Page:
Saturday, June 14, 2008

Electoral Politics Friday: Why Chris Trotter and the Standard are full of shit

I do have a lot to say about the recent High Court decision on abortion. But I lost my voice (not metaphorically I've had a cold), and I'm trying to recover. So you'll have to wait for my own thoughts. What I have to respond to straight away is the attempt, by smug labour-party men to use this as political point scoring.

Chris Trotter wrote:

So, all of you young, confident women of the 21st century urgently need to pause and reflect upon what is happening – especially all you young, confident women thinking of voting for the National Party.

The Standard quoted this approvingly and added:
A National government would change the direction of this country, away from social reforms to greater conservatism and even regression on social issues. National opposed civil unions, prostitution reform, paid paternal leave, s59, and every other social reform.
Notice the sleight of hand, the ease at which they move away from talking about a women's right to decide whether to go through pregnancy. In order to pretend that the labour government has supported women's right to an abortion, they have to avoid talking about abortion. Because the last substantial changes to our abortion law were passed in 1978, under Muldoon. The reason that Justice Miller can say that there is reason to doubt the lawfulness of many abortions, is that our abortion law was designed to make most abortions illegal. The people who wrote our abortion law, were the sort of people who argue that rape shouldn't be a criteria for abortion, because then women will claim to have been raped in order to get an abortion.

Helen Clark and Phil Goff spoke out about how bad the law we have now is back when it passed, but they haven't done anything about it, since they had the power to.* Sue Bradford, Sue Kedgley, Keith Locke, Ruth Dyson, Margaret Wilson, Marianne Hobbes, Maryann Street - they were prepared to fight this battle in the 1970s, before they got into parliament, they were feminists (or feminist supporters) then. And it's not just those who are in parliament now the numbers have been there for at least the last nine years, others had their chance: Jonathan Hunt, Matt Robeson, Laila Harre, and especially Phillida Bunkle.

Any one of those MPs could have written a private members bill that ended this. 18,000 women every year have the stress of jumping through certifying consultant hoops to get an abortion. First trimester abortions become second trimester abortions, because no-one gives a damn about those women. And now things may get worse, the Abortion Supervisory Committee may tighten the screws on certifying consultants, the hoops may get higher and the. None of this would have happened if any of the MPs who believe that women have a right to choose whether or not to end their pregnancy had acted on their beliefs.

Despite this Chris Trotter and The Standard are still trying to use abortion law as a reason to vote Labour. If we're not good, if we don't do what they want, things will get worse. But if Chris Trotter or The Standard really cared about women's control of their bodies, they would have said something before now. They would have spoken up for the hundreds of women each week who go through the certifying consultant process. They weren't prepared to fight for something better than the bad system that we've got now. Chris Trotter doesn't even care about abortion enough to get his fact rights, arguing that 1978 was the year women won the right to safe legal abortion in New Zealand - in 1978 there were 100 women a week who had to fly to Australia to get safe legal abortions.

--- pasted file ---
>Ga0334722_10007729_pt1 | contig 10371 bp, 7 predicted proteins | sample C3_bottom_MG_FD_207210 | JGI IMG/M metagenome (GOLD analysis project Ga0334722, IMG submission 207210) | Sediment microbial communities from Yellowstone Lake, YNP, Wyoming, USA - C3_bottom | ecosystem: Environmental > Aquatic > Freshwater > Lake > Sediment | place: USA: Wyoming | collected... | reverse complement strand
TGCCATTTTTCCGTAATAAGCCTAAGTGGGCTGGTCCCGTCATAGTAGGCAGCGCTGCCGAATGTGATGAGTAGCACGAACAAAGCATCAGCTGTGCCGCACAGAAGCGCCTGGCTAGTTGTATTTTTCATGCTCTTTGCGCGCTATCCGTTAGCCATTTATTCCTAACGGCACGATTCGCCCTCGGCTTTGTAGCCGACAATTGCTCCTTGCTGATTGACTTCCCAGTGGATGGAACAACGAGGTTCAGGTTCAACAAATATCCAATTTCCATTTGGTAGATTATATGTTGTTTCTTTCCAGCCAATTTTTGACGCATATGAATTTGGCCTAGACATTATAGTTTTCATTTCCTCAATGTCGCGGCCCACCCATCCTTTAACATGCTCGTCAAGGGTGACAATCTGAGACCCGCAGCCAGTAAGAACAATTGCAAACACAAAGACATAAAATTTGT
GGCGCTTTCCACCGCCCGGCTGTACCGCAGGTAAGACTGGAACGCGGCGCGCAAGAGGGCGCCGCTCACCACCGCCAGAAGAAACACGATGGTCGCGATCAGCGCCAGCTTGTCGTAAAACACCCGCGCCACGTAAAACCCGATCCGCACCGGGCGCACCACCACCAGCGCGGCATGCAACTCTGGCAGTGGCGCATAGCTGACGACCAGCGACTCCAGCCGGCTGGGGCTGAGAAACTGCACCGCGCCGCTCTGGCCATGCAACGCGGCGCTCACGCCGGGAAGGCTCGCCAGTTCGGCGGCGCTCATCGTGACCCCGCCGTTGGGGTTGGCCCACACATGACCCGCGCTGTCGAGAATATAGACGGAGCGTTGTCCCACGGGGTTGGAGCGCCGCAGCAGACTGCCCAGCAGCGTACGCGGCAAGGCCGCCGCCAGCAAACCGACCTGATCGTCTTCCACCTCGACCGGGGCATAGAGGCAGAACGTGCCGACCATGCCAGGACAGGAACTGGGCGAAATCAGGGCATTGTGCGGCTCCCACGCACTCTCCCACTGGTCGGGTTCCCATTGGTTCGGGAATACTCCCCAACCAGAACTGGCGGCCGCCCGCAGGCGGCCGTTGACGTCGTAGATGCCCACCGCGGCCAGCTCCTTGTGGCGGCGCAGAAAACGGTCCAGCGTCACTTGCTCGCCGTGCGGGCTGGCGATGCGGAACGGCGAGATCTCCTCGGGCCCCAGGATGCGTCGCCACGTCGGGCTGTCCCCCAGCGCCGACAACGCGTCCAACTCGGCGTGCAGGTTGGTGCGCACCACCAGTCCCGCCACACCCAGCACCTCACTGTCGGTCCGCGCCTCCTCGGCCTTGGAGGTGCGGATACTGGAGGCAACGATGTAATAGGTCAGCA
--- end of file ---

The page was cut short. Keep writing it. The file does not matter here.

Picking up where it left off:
* Twenty years ago, when she was Minsiter of Health, Helen Clark proposed a bill that would allow all doctors to be certifying consultants. She gave up pretty quickly and hasn't tried anything since.

6 comments:

  1. It's yet another example of two Labour fallacies:
    1) Fighting against the right means voting for Labour.
    2) Protecting the status quo is the same as making progress.

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  2. I think it's a bit optimistic to assume that any of those people could have written a successful bill to significantly liberalise abortion law. They could have brought the issue to the attention of the public, yes, but if their bills failed (and I suspect most of them would have), it'd probably stir up "pro-life" groups like SPUC/RTL more than anything else. Remember that the 80s and early 90s had a focus on nuclear stuff, Rogernomics, and electoral/constitutional reforms, so issues like abortion probably wouldn't have received enough attention to get the general public passionately interested.

    I reckon the biggest obstacle to abortion law reform has been that the current law and interpretation sits in a nasty middle-ground, where neither side can get enough momentum to change anything. The pro-choice position is vulnerable to the argument that despite the existing legislation, abortion is already readily available on "mental health" grounds - this might be an oversimplification that ignores a bunch of practical and ethical issues, but it's still a pretty effective argument to anyone who isn't strongly interested in the issue. Similarly, the "pro-life" position would have a lot of trouble adding further restrictions or removing any of the already restrictive grounds for abortion that currently exist, because there isn't a (legislative) change they could propose that wouldn't make them look like a bunch of ogres.